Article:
Sen. Claire McCaskill, D-Mo., is seen at a press conference March 1 in Washington, D.C. (Mandel Ngan / AFP via Getty Images)
Agencies are awarding far fewer contracts to Alaska Native Corporations this year than in the past.
Experts attribute the sharp drop to new measures installed last year to curb the volume and size of sole-source contracts handed to ANCs.
Agencies awarded ANCs $4.4 billion in contracts in 2011. About $2.5 billion of that — or 57 percent — was awarded through sole-source contracts valued at $20 million or more each, according to federal contract data.
But this year, the figures are dramatically lower: $1.8 billion in total obligations for the first three quarters of fiscal 2012. Sole-source contracts valued at $20 million or more each accounted for $587 million, or about 33 percent.
Those measures require contracting officers to justify contracts valued at $20 million or more that are set aside for ANCs, Indian tribes and Native Hawaiian organizations that participate in the 8(a) program.
The new steps were put in place after Sen. Claire McCaskill, chairwoman of the contracting oversight subcommittee, investigated ANCs in 2009 and found they passed much of their work to large, non-Native companies, failed to employ Alaska Natives to work on the contracts and returned only minimal benefits from the businesses to Alaska Natives.
McCaskill has been a fierce opponent of the contracting preferences bestowed on ANCs and other Native American firms. Agencies are allowed to award them contracts of any value without competition.
Advocates of Alaska Native Corporations say the new measures added to the contracting process have frightened off procurement staffs from using ANCs.
“You have all this news about Native entities getting sole-source contracts and members of Congress calling for investigations. If you’re the contracting officer, what are you going to do?” said Kevin Allis, executive director of the Native American Contracting Association (NACA). “We’re hearing from the field, contracting officers want to award them but they don’t want to go through the justification and approval process because they don’t want backlash from the people above them.”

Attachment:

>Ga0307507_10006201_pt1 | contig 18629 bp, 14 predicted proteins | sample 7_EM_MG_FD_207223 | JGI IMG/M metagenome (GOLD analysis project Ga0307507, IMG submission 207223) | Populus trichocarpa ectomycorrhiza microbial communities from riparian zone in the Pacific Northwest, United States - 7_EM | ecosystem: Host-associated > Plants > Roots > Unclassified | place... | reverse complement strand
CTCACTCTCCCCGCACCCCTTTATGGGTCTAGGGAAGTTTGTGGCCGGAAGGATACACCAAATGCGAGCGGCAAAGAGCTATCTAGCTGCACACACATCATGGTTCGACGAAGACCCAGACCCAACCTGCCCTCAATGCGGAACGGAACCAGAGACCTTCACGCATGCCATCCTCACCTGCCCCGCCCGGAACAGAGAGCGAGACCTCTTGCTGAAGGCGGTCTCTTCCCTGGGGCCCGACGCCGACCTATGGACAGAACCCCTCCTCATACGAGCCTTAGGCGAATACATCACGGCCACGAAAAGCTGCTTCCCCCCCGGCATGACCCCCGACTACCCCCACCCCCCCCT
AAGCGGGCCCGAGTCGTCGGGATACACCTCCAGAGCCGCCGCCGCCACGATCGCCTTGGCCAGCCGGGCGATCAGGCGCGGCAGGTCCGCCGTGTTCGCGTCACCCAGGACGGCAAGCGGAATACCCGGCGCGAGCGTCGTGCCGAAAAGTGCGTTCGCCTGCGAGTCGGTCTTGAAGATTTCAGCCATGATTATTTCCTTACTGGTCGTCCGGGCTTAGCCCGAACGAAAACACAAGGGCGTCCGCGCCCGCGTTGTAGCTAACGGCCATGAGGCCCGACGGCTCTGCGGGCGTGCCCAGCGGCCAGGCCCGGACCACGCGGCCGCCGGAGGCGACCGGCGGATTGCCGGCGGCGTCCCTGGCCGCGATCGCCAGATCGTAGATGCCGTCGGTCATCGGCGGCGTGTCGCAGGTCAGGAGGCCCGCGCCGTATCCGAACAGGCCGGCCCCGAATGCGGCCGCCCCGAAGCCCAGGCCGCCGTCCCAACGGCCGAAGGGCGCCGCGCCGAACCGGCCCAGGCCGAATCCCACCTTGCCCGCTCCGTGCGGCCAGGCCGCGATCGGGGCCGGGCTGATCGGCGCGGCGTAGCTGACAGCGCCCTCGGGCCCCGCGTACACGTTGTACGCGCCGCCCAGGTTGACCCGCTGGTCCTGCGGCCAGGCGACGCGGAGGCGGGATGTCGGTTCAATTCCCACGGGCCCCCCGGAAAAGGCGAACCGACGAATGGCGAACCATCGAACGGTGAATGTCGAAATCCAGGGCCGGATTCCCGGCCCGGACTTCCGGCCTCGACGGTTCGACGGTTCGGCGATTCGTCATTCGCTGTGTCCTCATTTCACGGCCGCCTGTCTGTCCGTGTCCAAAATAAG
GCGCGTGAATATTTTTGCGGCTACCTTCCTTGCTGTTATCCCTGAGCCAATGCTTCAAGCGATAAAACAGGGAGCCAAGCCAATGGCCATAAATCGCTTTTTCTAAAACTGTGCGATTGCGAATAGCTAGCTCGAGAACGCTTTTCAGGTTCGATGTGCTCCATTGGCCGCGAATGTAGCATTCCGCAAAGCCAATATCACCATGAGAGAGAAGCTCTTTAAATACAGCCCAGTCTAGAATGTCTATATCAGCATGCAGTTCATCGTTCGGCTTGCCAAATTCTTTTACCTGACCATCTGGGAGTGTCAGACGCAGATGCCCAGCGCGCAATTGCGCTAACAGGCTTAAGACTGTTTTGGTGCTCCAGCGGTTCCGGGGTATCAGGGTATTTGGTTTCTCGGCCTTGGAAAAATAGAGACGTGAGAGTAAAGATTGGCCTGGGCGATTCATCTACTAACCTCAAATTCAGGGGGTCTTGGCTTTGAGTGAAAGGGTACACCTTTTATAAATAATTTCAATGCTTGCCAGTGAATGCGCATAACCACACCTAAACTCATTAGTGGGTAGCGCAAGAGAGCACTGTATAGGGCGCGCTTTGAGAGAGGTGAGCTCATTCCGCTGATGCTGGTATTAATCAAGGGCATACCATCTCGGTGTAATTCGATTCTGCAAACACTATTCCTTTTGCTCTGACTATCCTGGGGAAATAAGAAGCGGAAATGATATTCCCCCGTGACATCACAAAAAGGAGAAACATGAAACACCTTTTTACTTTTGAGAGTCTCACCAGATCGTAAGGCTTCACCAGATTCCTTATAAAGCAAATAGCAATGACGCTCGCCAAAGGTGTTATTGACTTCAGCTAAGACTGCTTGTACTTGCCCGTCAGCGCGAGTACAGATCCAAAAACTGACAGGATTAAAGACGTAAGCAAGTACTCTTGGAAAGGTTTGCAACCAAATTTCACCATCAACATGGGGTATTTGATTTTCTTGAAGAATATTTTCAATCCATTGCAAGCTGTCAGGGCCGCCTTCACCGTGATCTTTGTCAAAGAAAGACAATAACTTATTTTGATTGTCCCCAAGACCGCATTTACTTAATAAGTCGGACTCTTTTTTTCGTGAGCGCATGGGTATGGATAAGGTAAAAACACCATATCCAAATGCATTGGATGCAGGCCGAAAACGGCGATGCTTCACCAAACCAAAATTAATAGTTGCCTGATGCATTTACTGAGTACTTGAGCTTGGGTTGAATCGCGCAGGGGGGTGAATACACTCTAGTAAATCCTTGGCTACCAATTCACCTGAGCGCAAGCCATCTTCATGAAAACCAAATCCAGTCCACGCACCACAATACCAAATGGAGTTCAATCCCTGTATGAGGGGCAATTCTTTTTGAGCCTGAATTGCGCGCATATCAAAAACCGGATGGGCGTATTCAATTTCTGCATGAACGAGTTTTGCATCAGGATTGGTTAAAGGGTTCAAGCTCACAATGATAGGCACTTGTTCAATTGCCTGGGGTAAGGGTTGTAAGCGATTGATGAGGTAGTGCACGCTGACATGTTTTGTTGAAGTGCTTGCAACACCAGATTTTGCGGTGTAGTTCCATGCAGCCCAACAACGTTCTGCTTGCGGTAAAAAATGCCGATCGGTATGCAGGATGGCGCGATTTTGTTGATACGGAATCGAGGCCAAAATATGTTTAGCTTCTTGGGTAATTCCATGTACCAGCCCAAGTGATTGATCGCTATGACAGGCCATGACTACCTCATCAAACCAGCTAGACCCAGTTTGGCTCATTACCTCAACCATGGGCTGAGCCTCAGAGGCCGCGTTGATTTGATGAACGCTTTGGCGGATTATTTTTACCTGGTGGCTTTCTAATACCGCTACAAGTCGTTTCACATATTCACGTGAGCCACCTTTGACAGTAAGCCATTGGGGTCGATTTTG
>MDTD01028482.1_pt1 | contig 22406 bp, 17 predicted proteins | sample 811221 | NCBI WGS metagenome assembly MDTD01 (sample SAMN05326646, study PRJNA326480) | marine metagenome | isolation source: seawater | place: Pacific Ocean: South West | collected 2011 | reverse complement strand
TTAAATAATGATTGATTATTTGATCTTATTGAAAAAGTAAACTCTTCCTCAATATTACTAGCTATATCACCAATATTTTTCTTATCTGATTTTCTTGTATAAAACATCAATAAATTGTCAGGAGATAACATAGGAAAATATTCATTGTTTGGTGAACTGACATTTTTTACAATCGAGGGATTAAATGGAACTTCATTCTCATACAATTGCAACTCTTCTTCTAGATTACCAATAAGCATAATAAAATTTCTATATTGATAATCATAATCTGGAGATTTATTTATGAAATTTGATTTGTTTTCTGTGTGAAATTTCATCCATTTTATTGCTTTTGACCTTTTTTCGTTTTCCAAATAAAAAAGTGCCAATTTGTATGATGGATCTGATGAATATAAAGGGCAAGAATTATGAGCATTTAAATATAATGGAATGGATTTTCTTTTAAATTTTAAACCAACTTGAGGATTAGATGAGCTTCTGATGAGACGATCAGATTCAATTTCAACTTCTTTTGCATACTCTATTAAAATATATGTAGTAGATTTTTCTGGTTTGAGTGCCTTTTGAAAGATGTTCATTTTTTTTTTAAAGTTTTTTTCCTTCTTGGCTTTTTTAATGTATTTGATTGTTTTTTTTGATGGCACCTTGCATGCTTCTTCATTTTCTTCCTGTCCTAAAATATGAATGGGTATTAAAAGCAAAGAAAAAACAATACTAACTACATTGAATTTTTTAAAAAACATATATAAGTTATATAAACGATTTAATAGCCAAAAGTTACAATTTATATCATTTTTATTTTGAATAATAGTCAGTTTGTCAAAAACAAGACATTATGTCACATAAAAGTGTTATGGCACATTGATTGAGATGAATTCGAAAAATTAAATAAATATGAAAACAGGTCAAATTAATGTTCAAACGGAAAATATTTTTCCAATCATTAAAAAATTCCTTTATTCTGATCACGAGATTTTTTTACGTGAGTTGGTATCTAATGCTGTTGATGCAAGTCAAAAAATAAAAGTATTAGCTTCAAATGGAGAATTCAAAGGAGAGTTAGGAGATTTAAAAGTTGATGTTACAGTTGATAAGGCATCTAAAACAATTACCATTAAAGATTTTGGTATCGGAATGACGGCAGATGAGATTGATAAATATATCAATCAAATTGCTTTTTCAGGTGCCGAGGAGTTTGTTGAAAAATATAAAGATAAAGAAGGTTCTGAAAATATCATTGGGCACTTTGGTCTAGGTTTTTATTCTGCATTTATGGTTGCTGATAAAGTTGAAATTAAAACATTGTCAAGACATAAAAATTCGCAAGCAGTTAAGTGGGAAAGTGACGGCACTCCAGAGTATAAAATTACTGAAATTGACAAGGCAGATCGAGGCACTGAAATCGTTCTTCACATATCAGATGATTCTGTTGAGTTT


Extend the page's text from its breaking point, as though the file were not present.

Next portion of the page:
NACA has launched a campaign to educate agencies on how ANC contracts benefit native communities in hopes that will make contracting officers more willing to undergo the justification and approval process, Allis said.
Meanwhile, McCaskill is trying to further limit federal business with ANCs. She has pressed the Senate Small Business Committee to pass a bill that would eliminate ANCs’ ability to receive sole-source contracts larger than what other companies get in the Small Business Administration’s 8(a) Business Development program.
Agencies use sole-source awards because they take less time for short-staffed contracting offices to award than do awards made through full and open competition.
Procurement officials say they have seen their workload increase as they cut back on their use of sole-source awards to avoid the justification and approval process.
Justifications and approvals, required in other situations where sole-source awards are allowed, take about 30 days to complete, said Robin Baldwin, chief of the Army Corps of Engineers contracting policy division. But timing is not the issue in submitting and approving justifications for 8(a) sole-source contracts, she said.
Federal and defense officials are pressuring agencies to move away from sole-source awards in favor of competition, which usually drives down costs, Baldwin said.
“We’re all about competition,” she said.
Contracting officers have to manage more competitions, but they are adjusting, she said. Most of the new contracts open to competition are still awarded to small businesses, Baldwin said. She said she did not know how many of the ANCs awarded sole-source awards previously won new awards through competition.